Halima Aden Speaks To UNICEF CEO Caryl Stern for CR13
Cover star and model Halima Aden sat down with United Nations Children's Fund's (UNICEF) CEO Caryl M. Stern for a conversation about the global refugee crisis. Stern has headed the organization's efforts to raise money to aid children impacted by disasters including the 2010 Haiti earthquake, the 2011 East Africa drought, and the current Ebola crisis. It's also a subject that hits close to home for Aden, who grew up in a Kenyan refugee camp until she moved to the U.S. with her family when she was six. Read on for more of their conversation about advocacy for children and refugees.
Halima Aden: Tell me about your journey deciding that UNICEF was your calling.
Caryl M. Stern: I’ve always worked in helping professions. My mother was a child refugee who came to America when she was six with her four-year-old brother and without their parents. The Nazis had invaded Vienna and the only way her mom could save their lives was to send them to the United States. They couldn’t get visas for everyone, so she came by herself with a woman who the family knew but when they got to the states, the woman deposited them in an orphanage on the lower east side of New York. I grew up with that story, always hearing about the difficult choice her mom had to make and then also this woman who saved their lives. My mother believed that one person could make a difference and that she would raise her children to make a difference. I worked with her for many years in the civil rights movement and then UNICEF called me. They said, “We’re going to take you to Africa, put a baby in your arms, and teach you how to immunize that child. If you did nothing else for the rest of your life, you will have immunized a child and saved a life.” How do you turn down that job?
HA: That’s true. What has been your proudest accomplishment working with UNICEF?
CS: There’s been so many amazing moments in 12 years, some little moments and some big moments, but equally proud moments. There’s the moment when I’m in a refugee camp and the kid who wouldn’t talk to anybody all day puts his hand out and takes mine. I just melt. Those moments you say, “Wow, how lucky am I to do this work and be here in this moment with this child.” Then there are the big moments when we raised more money than anyone or when we’ve gotten amazing media hits or the moment that our voice has helped to make a difference.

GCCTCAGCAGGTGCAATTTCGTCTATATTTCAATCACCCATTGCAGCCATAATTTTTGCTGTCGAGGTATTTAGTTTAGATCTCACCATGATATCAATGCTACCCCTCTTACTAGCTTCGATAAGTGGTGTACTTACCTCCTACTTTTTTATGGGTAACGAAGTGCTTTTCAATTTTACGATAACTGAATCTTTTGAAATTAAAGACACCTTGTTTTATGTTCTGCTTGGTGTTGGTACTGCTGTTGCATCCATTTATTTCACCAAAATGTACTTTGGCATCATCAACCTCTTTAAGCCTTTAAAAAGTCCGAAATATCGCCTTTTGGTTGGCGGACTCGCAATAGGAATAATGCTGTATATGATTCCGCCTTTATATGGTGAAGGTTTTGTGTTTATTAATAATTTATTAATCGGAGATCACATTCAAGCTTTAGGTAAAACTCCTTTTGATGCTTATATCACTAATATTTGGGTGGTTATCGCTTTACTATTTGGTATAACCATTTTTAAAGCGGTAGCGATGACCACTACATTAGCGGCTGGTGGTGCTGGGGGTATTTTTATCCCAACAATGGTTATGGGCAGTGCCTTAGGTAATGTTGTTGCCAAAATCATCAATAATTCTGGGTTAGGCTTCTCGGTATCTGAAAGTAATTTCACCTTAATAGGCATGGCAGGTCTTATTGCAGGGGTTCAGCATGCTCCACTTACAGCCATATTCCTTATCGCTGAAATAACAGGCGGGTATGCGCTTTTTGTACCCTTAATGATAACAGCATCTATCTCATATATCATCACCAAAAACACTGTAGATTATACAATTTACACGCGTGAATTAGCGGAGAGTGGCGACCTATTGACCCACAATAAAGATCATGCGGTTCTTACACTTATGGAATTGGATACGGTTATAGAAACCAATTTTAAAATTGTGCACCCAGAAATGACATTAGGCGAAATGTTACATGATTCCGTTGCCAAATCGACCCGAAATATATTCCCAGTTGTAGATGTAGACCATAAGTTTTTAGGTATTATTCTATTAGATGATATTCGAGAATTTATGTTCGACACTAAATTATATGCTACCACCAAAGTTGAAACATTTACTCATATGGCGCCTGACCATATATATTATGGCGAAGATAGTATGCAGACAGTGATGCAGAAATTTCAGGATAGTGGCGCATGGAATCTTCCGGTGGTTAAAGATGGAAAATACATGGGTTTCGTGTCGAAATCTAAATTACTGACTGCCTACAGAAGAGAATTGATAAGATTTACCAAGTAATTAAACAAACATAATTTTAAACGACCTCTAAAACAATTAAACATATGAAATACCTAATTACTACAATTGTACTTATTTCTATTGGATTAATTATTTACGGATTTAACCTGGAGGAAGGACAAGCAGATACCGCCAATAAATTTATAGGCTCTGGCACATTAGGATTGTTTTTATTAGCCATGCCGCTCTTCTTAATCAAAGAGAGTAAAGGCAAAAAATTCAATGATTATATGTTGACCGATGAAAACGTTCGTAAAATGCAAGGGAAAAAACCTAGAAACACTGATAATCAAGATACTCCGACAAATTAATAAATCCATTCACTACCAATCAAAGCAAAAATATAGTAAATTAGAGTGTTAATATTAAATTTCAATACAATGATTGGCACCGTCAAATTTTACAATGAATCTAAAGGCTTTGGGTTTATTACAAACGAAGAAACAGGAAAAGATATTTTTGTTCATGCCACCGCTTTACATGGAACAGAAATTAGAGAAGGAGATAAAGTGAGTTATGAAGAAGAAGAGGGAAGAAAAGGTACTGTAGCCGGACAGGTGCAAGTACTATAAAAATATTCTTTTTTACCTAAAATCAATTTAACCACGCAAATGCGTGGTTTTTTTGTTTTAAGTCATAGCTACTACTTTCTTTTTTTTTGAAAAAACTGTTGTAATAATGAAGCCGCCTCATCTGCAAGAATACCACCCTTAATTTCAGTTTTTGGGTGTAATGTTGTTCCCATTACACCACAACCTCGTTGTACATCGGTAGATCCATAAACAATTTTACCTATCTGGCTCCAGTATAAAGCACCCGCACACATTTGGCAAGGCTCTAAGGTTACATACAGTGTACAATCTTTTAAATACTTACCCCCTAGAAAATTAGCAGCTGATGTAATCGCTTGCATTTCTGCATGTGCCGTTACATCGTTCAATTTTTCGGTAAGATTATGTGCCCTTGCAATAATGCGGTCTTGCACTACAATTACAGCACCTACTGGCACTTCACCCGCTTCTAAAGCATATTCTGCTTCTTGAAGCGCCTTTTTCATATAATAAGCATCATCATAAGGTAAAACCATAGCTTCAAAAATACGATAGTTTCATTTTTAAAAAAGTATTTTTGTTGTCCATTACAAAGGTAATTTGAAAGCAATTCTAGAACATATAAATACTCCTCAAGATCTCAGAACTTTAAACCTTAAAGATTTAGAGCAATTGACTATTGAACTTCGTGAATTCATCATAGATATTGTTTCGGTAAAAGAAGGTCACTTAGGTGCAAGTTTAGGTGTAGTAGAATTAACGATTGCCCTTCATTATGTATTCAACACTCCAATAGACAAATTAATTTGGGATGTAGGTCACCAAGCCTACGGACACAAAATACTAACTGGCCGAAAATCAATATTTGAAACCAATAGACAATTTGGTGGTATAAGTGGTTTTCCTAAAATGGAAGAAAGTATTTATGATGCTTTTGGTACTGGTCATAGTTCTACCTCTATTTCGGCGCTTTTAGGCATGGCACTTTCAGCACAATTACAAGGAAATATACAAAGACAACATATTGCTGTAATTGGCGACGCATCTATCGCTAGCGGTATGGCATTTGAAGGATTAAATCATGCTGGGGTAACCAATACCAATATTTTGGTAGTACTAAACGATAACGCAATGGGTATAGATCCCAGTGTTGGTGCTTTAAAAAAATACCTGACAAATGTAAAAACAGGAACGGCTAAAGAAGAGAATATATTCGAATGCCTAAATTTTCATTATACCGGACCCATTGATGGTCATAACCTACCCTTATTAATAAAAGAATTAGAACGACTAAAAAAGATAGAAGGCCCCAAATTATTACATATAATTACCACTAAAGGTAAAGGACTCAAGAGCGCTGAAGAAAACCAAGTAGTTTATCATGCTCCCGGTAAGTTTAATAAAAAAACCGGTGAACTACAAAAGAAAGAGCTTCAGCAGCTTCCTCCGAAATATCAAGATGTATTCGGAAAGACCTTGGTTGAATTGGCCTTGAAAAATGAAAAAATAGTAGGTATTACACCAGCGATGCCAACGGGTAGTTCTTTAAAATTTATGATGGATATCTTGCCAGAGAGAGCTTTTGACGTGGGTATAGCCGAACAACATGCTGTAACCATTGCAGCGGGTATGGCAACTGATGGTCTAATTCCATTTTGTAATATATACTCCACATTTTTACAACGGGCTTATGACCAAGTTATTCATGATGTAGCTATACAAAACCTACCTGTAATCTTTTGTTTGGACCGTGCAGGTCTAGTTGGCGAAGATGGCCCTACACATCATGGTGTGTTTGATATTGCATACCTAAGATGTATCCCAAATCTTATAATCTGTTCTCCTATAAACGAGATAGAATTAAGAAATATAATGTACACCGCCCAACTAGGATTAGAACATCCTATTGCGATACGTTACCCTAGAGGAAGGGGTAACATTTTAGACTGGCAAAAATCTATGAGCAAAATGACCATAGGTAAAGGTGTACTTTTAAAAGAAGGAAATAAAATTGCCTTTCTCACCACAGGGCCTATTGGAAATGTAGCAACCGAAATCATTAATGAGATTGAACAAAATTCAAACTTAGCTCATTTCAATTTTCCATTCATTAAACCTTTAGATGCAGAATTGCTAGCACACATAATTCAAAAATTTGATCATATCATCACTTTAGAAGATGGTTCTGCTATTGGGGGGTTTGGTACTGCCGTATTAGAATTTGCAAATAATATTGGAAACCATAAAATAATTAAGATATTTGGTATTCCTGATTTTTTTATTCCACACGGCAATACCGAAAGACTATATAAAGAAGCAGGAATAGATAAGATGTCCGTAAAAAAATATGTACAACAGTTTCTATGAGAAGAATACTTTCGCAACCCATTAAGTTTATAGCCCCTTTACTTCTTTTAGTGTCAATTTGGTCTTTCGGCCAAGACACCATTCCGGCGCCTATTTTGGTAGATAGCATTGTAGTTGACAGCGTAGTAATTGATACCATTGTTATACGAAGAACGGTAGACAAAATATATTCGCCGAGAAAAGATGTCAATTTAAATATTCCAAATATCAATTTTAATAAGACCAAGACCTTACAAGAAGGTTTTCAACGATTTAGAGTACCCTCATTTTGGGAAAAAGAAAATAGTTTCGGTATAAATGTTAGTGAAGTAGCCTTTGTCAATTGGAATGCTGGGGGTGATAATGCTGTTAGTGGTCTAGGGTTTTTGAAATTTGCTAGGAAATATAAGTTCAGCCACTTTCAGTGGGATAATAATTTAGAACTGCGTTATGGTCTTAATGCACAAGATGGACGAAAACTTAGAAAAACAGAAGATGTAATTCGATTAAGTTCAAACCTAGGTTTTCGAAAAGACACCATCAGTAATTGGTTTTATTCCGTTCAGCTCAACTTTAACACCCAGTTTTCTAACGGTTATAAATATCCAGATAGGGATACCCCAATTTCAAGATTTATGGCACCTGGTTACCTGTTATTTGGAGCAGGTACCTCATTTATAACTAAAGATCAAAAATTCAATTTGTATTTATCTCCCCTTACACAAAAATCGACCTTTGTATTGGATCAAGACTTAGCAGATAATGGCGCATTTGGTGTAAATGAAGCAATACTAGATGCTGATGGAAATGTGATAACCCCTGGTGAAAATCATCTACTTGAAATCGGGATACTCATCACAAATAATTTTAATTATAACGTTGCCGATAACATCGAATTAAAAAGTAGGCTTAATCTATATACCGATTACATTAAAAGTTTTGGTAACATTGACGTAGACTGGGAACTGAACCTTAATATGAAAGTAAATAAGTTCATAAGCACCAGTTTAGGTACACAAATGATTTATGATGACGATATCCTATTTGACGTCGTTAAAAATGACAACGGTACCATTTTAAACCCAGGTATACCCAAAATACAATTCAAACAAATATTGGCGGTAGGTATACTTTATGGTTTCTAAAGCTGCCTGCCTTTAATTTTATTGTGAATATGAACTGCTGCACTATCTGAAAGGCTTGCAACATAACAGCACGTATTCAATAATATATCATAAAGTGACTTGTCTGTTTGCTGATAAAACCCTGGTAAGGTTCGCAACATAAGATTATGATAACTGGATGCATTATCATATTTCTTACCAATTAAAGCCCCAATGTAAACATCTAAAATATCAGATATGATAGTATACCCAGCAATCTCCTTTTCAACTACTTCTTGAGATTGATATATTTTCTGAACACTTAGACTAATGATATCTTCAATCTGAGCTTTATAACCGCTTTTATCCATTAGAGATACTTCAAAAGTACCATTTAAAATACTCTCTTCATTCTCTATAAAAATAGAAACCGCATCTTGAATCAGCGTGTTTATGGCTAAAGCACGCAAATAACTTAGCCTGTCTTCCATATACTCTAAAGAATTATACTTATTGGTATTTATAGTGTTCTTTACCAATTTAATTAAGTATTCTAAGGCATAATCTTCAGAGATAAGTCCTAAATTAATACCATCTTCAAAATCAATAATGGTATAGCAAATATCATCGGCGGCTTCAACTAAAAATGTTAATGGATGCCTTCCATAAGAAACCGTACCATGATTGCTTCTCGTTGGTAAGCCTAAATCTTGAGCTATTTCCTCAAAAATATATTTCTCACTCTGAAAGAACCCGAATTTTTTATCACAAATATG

HA: Wow. I was six and I can still remember that UNICEF sign and every single missionary who came to the camp. I forget names, but can never forget how they made me feel.
HA: How can we bridge fashion with UNICEF?
CA: Fashion icons are influencers. The fact that CR Fashion Book is choosing to take very precious space—a gift from my wildest dream since our budget would never afford to buy that space—is phenomenal. It sets a tone then to every reader and every follower that this is important. It will bring the world to have a discussion in a place it might not otherwise happen.
When you stand up for the world’s children, you give voice to those whose voices are not being heard. So the opportunity to have leaders in fashion do that is pretty spectacular. You don’t have to do this. I’m paid to do this. The fact that you so generously choose to give that gift to UNICEF and to the world's children is remarkable.
HA: I think I do get paid. Maybe not in money, but definitely in rewarding feelings. I think that beats any amount of money that anybody could give you.